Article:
EPA Recommends Deregulating Highly Invasive GE Grass
The EPA released a final environmental impact statement on December 7 giving the green light to creeping bentgrass, a highly invasive type of grass genetically engineered by Monsanto and Scotts Miracle Gro-Co. to withstand what would normally be a lethal dose of glyphosate.
The agency recommended the deregulation of the plant because it “is unlikely to pose a plant pest risk.” Nothing could be further from the truth, based on past experience.
The grass was developed by the companies primarily for use on golf courses, but in the past, bentgrass has escaped from “controlled” plots and invaded irrigation ditches, river banks, and the Crooked River National Grassland in Oregon. It crowds out native plants and the wildlife which depends on them, according to the Center for Food Safety (CFS).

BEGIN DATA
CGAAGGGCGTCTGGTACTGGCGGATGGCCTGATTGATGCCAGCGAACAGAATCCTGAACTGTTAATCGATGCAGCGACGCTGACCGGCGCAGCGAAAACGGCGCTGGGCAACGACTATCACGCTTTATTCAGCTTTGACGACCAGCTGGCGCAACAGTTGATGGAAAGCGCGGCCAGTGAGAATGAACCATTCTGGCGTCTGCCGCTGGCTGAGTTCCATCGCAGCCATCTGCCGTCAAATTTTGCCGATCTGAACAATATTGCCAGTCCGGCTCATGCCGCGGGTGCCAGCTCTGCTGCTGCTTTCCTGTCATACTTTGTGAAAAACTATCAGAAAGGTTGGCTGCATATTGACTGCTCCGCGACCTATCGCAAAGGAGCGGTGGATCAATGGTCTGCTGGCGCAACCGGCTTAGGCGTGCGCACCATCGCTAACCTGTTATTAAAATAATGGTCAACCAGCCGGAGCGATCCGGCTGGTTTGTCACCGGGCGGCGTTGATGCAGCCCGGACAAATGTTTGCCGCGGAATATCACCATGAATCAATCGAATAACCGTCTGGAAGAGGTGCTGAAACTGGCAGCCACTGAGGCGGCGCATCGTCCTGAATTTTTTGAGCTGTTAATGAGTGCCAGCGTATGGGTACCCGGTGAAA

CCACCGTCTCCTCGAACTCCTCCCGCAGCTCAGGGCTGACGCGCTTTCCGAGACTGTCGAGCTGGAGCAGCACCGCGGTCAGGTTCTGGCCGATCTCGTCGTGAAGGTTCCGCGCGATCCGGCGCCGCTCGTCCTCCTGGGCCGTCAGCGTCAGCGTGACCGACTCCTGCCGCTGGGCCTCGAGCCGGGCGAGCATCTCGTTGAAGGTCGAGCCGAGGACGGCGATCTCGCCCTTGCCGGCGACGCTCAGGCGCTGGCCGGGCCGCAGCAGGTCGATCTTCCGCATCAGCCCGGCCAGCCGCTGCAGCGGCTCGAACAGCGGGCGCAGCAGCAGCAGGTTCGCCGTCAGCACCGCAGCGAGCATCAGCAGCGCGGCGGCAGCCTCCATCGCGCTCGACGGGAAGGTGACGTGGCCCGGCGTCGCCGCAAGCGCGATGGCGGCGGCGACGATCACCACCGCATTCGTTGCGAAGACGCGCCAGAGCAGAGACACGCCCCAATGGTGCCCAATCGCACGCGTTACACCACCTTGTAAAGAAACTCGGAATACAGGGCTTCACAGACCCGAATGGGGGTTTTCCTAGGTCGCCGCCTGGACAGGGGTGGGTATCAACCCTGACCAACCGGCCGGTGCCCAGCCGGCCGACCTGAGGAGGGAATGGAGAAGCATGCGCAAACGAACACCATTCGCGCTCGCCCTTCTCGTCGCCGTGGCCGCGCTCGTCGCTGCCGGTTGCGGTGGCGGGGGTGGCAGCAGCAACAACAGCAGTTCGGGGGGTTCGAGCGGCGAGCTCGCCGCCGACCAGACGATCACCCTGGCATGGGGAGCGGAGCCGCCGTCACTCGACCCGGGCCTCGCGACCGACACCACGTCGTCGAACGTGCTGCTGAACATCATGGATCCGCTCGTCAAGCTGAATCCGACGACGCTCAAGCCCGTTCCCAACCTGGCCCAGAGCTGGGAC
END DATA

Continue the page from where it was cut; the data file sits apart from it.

CFS said that Monsanto and Scotts have spent more than 10 years and millions of dollars trying to exterminate bentgrass escapes, but have been unsuccessful. Despite this, the USDA seems poised to grant the industry’s request that the department relinquish any authority over the genetically modified grass.
So far, the GE bentgrass has illegally contaminated at least 3 counties, and its ultralight seeds and pollen have been impossible to eradicate, CFS said. In fact, GE creeping bentgrass was declared a noxious weed in Oregon’s Malheur County in 2016.
Photo from Wikimedia Commons.